Marriage is a huge step that involves so much more than just joining your lives. You’re also taking on one another’s financial health, job prospects, assets, and so much more.
Because of the risk involved, as well as high divorce rates, some couples choose to sign a prenuptial agreement. Lawyers are reporting a huge increase in prenuptials, especially among younger couples.
But should you agree to one? Before making up your mind, make sure to check out our guide to prenup agreement pros and cons.
Reasons for a Prenup
A partner asking for a prenup can seem like there’s a lack of trust in the relationship, or like they’re planning on splitting from the relationship at some point. However, there’s more to it than that.
There are even some pretty good reasons to sign a prenup that benefits both parties.
You’ve likely heard of your favorite stories requiring prenups. Kanye West’s hit song “Gold Digger” even directly references prenups, furthering the idea that they’rere a great way to protect one’s financial security.
And to be fair, there’s truth to that. By signing a prenup, both parties can dictate how their finances will or won’t be shared, both in marriage and in the event of a divorce.
The average household in the United States has an estimated $137,063 in debt.
Remember, when you marry someone, their debt becomes your debt. But a prenup can help clarify who exactly is responsible for what portion of the couple’s debts and how that debt will be paid.
This can make a couple’s life far easier, especially when it comes to major purchases like vehicles or homes.
Everyone wants a happily-ever-after. But the fact of the matter is, almost half of all marriages still end in divorce.
If you don’t have a prenup, you’re left with two options in case of a divorce.
First, you can hire a mediator to divide your assets fairly. This is an easy, quick, and affordable process.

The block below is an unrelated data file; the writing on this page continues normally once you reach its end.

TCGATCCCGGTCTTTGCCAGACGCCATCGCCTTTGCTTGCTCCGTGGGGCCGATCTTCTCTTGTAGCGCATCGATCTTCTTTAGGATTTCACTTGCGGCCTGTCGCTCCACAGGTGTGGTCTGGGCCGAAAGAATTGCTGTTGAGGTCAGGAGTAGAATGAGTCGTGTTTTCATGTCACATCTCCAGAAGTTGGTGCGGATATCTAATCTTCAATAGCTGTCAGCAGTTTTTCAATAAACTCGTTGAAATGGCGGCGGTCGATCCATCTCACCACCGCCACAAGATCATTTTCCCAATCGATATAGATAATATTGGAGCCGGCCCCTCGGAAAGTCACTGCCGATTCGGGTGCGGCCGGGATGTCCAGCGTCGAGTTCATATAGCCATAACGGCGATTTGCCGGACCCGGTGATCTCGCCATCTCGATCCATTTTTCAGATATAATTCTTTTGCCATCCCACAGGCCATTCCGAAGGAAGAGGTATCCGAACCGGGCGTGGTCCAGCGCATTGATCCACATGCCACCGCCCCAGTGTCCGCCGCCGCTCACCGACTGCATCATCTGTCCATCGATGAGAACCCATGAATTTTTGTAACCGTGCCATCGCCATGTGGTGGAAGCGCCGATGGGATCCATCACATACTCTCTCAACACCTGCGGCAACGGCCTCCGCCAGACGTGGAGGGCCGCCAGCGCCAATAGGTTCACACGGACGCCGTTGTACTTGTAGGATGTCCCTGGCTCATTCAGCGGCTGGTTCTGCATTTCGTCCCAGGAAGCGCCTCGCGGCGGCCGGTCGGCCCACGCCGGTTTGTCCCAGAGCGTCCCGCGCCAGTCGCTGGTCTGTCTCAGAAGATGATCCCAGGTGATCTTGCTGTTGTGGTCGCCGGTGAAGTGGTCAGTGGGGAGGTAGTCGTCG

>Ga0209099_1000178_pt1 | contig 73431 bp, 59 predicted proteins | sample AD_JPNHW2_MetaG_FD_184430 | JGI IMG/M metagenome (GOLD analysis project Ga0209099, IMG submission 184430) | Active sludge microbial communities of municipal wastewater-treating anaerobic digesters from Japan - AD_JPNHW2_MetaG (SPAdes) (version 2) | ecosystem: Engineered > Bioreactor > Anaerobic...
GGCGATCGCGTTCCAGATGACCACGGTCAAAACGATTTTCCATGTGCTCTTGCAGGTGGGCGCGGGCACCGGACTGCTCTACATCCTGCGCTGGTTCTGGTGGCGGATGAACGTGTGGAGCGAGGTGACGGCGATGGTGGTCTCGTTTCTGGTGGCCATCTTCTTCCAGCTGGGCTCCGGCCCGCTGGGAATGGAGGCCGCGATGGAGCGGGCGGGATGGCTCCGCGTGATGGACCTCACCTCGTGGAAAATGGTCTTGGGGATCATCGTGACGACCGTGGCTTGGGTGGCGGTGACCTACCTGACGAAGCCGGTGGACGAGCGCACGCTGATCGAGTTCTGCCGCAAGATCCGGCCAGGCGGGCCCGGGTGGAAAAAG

Of course, things aren’t always that cut and dry. If you’re in the midst of a messy divorce, you’ll have to pay lawyers to hash things out and decide who gets what. This option is as heart-wrenching and expensive as it sounds.
However, a prenup clearly defines each party’s assets ahead of time, expediting the divorce process and making it a lot less painful for everyone.
Why You Should Think Twice Before Signing
As helpful as they are, prenups aren’t without their drawbacks.
Namely, a request for a prenup can indicate a distinct lack of trust. It can also lead to tension and frustration among partners, especially if one person feels that assets aren’t divided fairly.
Most experts agree that if your partner hands you a prenuptial agreement form, it’s a good idea to seek legal (and couples, for that matter) counseling.
Prenup Agreement Pros and Cons: Everything You Need to Know
At the end of the day, how the prenup agreement pros and cons balance out will depend on the couple.
Do you have a strong level of trust? Are you both struggling with debt? A prenup may not be a bad idea.
But if you’re the least bit skeptical about the idea, well, you may want to reconsider things.
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